After the premiere of the completed version in the Cathedral in Bremen,

Germany, the musical world was forced to acknowledge that Brahms, at the age of 35, was a major compositional talent.   The Requiem masterfully combines choral and solo voices with orchestral writing of great power and subtlety.    By composing it Brahms may, in fact, have freed himself psychologically from his fixation on Beethoven’s symphonic legacy, allowing him to compose his first symphony a few years later (1876) with a fully self-assured style.  And yet for all of its intricacy, the enormous choral fugues in movements 2, 3, and 6, that rival those in the choral movement of Beethoven’s Ninth  Symphony, and countless other astonishing musical details, Brahms uses this massive musical superstructure to sublimate, channel, and transform his personal grief; through this specific music he connects to the universal experience of grief, loss, and healing.   As a primary means to this end, Brahms chose his own texts, using passages from the Old and New Testament and from the Apocryphal Books, rather than relying on the long-established tradition of using the millennium-old Latin text from the Requiem Mass.  His choices were deliberate, in order to keep the music as free as possible from sectarian dogmas, to express something at once deeper, more personal, and more universal than the religious traditions often allowed.  And in our current troubled times when grief and death have once more become, as always both personal and universal, and when tradition, culture, and religion threaten to irrevocably divide us, it is both cathartic and comforting to sing this timeless masterpiece whose emotional journey through darkness and into light helps us reaffirm our common humanity.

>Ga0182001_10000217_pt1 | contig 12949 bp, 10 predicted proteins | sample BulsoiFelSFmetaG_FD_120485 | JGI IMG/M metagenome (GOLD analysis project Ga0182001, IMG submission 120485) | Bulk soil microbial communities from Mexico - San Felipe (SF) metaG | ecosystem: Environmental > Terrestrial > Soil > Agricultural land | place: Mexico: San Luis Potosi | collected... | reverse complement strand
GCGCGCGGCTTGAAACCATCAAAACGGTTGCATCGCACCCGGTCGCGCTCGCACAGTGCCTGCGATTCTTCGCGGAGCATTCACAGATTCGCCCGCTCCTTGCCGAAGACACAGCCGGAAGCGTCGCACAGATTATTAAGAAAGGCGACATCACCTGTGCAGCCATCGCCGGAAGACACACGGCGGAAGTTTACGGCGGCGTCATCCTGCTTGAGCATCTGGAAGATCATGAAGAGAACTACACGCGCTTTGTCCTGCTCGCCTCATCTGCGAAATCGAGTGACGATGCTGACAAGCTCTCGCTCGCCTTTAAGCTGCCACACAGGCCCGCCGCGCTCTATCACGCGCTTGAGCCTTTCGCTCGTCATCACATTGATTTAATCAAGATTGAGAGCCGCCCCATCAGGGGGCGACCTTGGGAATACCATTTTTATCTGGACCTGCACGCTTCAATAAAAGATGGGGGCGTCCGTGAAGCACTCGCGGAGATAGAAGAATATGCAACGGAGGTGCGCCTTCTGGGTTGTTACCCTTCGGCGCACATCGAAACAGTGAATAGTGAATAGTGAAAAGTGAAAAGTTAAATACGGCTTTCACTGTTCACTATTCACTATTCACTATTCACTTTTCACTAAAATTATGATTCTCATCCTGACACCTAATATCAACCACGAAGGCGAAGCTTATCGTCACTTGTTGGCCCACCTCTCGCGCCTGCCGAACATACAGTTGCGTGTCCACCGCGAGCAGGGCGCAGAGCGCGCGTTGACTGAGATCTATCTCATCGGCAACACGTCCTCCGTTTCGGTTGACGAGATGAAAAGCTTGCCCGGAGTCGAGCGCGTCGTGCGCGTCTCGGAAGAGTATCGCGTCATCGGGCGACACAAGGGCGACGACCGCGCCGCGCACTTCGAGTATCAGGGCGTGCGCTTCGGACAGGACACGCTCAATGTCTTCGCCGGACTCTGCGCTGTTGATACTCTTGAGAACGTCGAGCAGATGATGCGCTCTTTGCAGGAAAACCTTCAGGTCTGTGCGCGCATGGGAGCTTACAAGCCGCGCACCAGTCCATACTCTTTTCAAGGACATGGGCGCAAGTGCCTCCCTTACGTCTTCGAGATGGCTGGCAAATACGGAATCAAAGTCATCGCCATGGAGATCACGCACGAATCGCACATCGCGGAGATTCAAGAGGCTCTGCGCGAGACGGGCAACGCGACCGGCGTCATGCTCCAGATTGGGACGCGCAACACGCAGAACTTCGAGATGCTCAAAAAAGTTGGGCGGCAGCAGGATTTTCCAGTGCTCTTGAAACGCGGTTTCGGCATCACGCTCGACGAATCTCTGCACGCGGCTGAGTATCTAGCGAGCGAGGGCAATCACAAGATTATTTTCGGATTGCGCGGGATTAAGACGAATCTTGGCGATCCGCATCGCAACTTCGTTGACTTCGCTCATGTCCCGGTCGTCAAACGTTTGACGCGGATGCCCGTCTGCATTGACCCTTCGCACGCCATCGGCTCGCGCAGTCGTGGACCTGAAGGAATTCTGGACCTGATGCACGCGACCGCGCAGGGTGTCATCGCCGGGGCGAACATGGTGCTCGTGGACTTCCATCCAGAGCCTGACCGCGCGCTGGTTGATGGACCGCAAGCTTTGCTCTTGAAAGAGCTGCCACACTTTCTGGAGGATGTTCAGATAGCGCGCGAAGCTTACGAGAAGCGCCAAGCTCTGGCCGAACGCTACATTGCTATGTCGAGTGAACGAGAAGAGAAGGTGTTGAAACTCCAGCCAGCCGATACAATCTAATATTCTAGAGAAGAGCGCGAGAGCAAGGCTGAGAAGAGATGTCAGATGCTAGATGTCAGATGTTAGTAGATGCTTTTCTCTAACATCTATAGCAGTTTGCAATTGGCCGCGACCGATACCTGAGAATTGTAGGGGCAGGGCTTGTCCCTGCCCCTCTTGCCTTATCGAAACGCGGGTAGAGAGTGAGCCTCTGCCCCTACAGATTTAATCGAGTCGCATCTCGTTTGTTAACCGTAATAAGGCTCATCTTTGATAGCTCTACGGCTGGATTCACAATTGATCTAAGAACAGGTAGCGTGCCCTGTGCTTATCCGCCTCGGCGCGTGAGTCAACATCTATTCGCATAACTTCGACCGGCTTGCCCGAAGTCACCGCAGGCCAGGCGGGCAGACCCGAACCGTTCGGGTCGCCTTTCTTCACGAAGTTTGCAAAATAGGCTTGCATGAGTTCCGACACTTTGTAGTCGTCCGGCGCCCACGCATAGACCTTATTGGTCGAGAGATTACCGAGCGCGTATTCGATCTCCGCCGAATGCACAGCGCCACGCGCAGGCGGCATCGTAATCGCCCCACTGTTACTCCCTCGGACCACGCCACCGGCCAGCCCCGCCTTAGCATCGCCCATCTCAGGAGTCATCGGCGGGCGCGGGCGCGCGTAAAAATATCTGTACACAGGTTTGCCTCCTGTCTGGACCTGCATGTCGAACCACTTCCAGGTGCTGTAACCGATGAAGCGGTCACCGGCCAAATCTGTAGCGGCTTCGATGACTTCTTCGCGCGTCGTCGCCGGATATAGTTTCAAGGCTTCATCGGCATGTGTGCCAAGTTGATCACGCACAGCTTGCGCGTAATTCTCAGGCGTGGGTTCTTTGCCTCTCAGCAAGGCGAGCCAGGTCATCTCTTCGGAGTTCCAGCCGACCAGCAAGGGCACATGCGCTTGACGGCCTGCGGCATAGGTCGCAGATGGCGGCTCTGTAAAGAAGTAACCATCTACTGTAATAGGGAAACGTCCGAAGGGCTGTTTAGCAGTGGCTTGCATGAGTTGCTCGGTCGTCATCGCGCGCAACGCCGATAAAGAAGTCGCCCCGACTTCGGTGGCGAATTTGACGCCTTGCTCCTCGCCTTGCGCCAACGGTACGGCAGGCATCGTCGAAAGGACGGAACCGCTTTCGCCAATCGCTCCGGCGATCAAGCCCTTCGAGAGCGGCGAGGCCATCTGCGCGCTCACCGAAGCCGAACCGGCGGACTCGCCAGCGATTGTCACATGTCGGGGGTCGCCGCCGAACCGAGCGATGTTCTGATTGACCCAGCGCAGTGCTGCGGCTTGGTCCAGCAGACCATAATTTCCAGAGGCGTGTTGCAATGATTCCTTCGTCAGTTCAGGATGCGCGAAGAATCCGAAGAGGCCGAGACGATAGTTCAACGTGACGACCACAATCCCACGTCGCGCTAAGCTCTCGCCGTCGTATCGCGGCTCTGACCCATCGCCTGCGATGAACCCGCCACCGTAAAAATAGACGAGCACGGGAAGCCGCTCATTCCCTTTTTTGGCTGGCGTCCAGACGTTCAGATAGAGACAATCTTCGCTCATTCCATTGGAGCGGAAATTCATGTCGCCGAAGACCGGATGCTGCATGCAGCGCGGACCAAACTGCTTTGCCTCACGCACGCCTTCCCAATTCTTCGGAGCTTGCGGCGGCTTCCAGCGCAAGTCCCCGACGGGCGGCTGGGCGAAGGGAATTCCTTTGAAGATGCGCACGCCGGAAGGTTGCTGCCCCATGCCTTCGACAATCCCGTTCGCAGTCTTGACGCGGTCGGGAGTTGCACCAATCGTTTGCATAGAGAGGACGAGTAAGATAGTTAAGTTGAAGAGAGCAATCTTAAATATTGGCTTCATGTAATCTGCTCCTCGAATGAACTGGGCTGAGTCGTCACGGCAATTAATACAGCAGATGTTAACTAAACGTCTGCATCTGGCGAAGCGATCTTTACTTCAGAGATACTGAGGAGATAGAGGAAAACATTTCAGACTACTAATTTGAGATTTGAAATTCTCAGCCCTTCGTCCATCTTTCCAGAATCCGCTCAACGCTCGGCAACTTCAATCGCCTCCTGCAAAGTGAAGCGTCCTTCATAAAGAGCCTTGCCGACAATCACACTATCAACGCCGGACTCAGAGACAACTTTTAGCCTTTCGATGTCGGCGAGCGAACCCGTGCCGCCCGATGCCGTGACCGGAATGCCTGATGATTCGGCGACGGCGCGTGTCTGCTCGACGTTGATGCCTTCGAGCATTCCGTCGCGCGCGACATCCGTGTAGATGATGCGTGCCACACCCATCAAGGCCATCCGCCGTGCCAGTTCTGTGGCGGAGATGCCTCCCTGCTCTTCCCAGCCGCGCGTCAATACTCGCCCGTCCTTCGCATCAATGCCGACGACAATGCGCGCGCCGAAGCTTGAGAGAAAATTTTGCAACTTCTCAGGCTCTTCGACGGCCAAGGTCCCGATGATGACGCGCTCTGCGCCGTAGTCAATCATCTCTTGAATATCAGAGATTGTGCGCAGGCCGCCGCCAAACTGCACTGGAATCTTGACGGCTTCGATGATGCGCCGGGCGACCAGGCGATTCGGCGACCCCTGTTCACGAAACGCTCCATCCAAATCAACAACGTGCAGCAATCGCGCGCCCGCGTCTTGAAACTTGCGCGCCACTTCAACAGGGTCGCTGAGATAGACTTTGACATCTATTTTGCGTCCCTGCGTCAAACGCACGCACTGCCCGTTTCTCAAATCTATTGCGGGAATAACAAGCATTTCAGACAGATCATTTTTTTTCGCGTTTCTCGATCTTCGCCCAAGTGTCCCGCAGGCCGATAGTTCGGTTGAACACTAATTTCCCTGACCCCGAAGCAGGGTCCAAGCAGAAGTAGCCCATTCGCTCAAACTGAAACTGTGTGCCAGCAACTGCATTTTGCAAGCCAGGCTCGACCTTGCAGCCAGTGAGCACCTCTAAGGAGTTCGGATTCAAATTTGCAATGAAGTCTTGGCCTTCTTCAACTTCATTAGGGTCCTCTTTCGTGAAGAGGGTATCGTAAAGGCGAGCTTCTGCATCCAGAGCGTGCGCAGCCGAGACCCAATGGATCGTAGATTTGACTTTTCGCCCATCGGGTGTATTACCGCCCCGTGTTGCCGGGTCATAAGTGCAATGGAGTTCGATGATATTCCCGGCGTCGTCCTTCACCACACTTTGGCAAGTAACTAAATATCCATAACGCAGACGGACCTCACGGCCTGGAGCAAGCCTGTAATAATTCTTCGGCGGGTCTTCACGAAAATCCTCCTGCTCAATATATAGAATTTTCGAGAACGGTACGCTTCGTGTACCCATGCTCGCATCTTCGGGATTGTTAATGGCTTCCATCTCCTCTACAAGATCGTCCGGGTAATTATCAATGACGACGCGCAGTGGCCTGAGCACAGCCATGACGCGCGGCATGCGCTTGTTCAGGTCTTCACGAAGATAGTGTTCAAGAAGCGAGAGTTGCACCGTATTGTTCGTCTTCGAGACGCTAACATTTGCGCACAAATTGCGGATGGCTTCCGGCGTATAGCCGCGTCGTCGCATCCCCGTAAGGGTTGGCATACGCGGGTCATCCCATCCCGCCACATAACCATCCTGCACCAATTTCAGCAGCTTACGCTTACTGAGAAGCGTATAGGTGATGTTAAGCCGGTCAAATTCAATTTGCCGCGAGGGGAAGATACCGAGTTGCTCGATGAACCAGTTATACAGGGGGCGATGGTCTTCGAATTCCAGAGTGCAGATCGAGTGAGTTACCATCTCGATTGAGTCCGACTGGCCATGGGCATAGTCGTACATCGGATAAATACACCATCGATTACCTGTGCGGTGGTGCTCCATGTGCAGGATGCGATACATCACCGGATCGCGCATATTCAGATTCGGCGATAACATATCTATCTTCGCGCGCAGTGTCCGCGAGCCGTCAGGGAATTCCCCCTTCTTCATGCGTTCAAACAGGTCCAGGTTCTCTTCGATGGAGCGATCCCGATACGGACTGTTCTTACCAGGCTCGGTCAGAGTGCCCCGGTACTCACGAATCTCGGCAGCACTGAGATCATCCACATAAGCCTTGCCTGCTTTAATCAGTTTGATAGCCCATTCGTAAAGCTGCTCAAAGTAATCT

Dr. Vicki A. Seldon

Associate Professor of Music

Prairie View A&M University